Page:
Let’s consider for a moment one of the literary peculiarities of the book of Jonah. It’s quite bad storytelling to go from beginning to middle to end without the main character developing in some way, but Jonah’s final exchanges with God in chapter four relays the depressing sentiment that he feels no different about the whole appalling business than he did at the start of chapter one. He ends as he began; wanting no part in God’s mercy for the brutal Neo-Assyrian city of Nineveh.

I wonder if perhaps we are missing a chapter? God’s closing declaration of compassion on those who seem irredeemably terrible gives us a stark theological source for radical non-violent enemy-love as well as for equality and universal human rights; but what are we to make of the pregnant silence that comes after? How does Jonah respond to God’s question? What does he say? What does he do next?

Does he make his peace with this alarming new situation and live the rest of his days in Nineveh as an unlikely national treasure? Were his bones really entombed in that ill-fated mosque in Mosul, on the Nineveh plains, which was blown up by extremists in 2014? Or did he return to Israel and live in abject poverty with his widowed mother as some rabbinic stories tell, perhaps unable to stomach his old job as the King Jeroboam’s border patrol (2 Kings 14:25)?

Was he changed by his strange story, or was he unchanged? Was he made by it, or unmade? Did he actually survive his rebirth, or did he manage to accomplish the task but was himself miscarried in the process? The story is unfinished, or at least open-ended, and we flounder confusedly into the vacant space after it.


It’s all very well to agree, at the end of the book of Jonah, that God is right and Jonah is wrong, but it would be quite false to talk, with an air of condescending piety, as though we have really accepted what God has said. We have not.

If we think we have, it’s probably because we’ve set the bar low from the start by saying that Jonah was just racist – and too many popular commentaries would have us believe that he is, in this respect, somehow representative of all the Jews. This way we have already learned the lesson before we’ve begun, or so we think, and the story has nothing new to teach us. Jonah was racist, and we are not: well done us!

But I would like to see all those writers and commentators and preachers who have talked about Jonah as though he were just a stubborn, prejudiced and over-emotional sort of person, march through the gates of Mosul in Northern Iraq to beg an audience with the Islamic State militants who now occupy the city, saying: “You can cut my head off if you want it, but, either way, I’ve come to tell you that you should stop everything because your political project is both wrong and doomed.”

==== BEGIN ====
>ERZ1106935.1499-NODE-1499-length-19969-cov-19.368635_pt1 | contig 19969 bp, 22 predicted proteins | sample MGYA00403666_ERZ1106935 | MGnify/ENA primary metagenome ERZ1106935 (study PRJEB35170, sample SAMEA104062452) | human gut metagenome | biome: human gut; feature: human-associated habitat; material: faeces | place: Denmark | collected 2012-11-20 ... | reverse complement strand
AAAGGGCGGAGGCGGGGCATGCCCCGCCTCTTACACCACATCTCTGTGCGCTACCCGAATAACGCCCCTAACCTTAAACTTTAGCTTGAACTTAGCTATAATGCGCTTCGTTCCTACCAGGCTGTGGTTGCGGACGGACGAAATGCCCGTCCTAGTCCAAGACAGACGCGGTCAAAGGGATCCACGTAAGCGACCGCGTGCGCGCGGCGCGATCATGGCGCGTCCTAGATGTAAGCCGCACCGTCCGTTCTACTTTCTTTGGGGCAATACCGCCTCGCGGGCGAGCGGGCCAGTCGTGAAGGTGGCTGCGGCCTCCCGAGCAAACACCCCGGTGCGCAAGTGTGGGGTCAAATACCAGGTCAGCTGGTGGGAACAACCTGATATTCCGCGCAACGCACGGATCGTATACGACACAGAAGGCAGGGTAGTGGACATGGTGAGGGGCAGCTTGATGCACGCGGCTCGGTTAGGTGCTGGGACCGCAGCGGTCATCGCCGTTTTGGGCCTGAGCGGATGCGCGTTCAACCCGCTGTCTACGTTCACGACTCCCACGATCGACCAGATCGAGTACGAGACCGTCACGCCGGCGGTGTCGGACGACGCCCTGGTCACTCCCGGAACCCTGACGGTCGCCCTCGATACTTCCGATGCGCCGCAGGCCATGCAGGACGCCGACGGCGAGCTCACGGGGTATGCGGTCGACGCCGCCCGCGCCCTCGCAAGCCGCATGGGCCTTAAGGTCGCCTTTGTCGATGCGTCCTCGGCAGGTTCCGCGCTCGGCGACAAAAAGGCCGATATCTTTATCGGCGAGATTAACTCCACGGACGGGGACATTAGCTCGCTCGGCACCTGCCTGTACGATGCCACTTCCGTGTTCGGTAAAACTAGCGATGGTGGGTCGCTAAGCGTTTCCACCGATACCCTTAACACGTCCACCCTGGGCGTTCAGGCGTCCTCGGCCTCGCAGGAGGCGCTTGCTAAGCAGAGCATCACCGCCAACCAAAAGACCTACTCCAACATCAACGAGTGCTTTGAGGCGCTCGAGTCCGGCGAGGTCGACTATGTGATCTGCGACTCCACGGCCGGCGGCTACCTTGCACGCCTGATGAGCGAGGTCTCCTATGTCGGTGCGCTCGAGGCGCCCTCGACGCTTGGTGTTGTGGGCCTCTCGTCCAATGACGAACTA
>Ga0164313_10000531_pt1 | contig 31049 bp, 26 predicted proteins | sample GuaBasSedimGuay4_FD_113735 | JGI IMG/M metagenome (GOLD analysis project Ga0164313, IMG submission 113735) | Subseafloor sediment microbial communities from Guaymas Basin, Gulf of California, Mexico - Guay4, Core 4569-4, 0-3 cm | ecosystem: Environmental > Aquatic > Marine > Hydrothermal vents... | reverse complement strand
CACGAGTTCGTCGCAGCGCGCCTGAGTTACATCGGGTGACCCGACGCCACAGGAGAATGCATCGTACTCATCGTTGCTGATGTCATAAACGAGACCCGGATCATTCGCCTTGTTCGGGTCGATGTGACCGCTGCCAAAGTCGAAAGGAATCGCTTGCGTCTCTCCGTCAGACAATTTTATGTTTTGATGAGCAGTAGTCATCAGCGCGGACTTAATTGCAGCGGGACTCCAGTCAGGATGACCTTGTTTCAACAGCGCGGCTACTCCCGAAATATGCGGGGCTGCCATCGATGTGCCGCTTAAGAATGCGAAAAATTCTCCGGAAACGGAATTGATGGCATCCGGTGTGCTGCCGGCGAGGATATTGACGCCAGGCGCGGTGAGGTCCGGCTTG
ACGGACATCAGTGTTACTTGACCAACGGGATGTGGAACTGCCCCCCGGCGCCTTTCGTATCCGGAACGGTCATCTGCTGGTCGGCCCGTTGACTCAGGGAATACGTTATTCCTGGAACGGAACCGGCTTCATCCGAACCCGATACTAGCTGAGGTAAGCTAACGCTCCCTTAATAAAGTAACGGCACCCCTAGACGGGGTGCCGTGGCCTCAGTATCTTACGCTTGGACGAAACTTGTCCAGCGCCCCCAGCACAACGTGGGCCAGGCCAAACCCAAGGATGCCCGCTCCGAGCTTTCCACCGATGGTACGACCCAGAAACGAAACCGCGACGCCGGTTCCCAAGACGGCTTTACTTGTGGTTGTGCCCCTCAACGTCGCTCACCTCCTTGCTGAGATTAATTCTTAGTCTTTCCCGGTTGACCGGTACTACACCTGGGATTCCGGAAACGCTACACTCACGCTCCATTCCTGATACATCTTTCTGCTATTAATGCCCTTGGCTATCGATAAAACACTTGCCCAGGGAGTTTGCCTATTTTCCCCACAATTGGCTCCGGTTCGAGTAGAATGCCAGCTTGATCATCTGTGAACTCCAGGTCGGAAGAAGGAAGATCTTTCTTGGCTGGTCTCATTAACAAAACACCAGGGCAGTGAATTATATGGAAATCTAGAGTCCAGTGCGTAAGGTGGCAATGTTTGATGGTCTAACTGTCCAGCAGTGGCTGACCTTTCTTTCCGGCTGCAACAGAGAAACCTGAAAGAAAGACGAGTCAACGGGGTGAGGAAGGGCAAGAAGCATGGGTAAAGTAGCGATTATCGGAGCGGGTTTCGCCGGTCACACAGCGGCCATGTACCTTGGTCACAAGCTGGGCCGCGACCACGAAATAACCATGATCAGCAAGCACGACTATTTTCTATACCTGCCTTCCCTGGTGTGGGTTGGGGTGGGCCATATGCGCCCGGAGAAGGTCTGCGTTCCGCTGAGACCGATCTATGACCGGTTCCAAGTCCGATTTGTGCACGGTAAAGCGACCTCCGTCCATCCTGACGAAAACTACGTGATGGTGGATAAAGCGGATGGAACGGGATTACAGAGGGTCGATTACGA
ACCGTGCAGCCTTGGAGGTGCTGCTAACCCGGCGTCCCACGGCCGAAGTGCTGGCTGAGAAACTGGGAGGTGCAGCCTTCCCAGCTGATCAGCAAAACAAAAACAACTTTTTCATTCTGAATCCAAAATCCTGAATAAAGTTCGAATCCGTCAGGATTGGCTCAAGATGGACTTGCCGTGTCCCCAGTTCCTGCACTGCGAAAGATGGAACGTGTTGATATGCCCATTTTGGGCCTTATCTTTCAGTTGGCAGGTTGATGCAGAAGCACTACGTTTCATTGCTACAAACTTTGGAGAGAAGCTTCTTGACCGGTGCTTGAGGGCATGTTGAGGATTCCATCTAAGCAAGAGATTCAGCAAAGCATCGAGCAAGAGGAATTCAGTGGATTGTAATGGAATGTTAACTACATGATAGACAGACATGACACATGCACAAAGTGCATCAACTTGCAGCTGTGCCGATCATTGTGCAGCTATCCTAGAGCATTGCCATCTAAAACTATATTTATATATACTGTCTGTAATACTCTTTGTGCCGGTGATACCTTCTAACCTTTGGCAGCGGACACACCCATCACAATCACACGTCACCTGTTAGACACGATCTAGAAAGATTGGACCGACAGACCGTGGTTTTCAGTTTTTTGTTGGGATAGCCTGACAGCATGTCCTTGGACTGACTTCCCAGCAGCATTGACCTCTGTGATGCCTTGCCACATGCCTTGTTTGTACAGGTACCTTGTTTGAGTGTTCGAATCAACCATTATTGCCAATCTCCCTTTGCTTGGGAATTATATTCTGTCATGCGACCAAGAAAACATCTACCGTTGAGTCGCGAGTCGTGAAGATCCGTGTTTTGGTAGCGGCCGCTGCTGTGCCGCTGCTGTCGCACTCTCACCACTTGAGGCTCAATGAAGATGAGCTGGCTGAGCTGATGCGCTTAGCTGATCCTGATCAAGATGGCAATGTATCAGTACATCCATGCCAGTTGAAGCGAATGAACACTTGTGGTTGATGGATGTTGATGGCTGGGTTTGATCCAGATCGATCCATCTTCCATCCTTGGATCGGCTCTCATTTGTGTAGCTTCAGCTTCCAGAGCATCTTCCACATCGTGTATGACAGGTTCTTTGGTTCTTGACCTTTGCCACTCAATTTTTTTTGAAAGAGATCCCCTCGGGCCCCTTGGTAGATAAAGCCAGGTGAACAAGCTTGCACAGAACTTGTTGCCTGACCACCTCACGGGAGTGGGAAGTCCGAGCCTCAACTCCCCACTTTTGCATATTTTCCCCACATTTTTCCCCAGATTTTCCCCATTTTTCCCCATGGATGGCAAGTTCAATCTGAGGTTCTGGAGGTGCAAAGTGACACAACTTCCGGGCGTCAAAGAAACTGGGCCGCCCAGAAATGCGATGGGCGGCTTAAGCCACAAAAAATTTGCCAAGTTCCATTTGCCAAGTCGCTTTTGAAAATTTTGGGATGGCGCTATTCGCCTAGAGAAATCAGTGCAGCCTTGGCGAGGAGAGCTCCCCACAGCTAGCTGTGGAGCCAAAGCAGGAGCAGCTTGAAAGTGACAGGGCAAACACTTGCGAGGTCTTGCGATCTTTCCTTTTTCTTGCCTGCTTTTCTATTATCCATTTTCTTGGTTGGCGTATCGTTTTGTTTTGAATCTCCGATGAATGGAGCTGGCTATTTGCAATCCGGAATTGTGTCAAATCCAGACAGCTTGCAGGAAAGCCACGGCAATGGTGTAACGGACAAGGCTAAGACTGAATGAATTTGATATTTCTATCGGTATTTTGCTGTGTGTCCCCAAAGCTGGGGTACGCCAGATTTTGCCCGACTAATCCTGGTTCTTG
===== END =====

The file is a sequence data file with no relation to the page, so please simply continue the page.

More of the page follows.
I don’t know anybody who has done anything like this. And I hear only stories of a few remarkable people who have. It’s an absurd and unreasonable thing to do. The book doesn’t invite us to an idiotic, gung ho response about how right God is and how wrong Jonah is. Rather, it invites us to move towards a call so terrible that even when the story’s curtain falls, the protagonist still can’t accept it.

Jonah wasn’t called to criticise the enemy from a distance, as Nahum was. Nor was he called to muster force or resistance, as he had been in his previous job, as one who built walls and strengthened borders.

Rather, he was called to go to the terrible ‘other’ in search of the image of God. If the Book of Jonah is about anything, I believe this is it.

It’s a book for the idealist; calling us to the most radical political ideal imaginable. It’s a book for the realist, since even the protagonist can’t stomach its ridiculous ideal. And in the end, it’s a book for the audacious – stubbornly upholding its impossible ideal anyway.

The call is terrible. And yet the call stands.

Note: This is an excerpt from David Benjamin Blower’s new book Sympathy for Jonah – Terror, Humiliation and the Politics of Enemy-Love.


Written by David Benjamin Blower // Follow David on  Twitter // David's  Website

David Benjamin Blower is a writer, musician, and a community theologian. With his wife and children, friends an neighbours he cultivates, gardens, learning spaces, art, resistance and welcome, in his neighbourhood in Balsall Heath, Birmingham.

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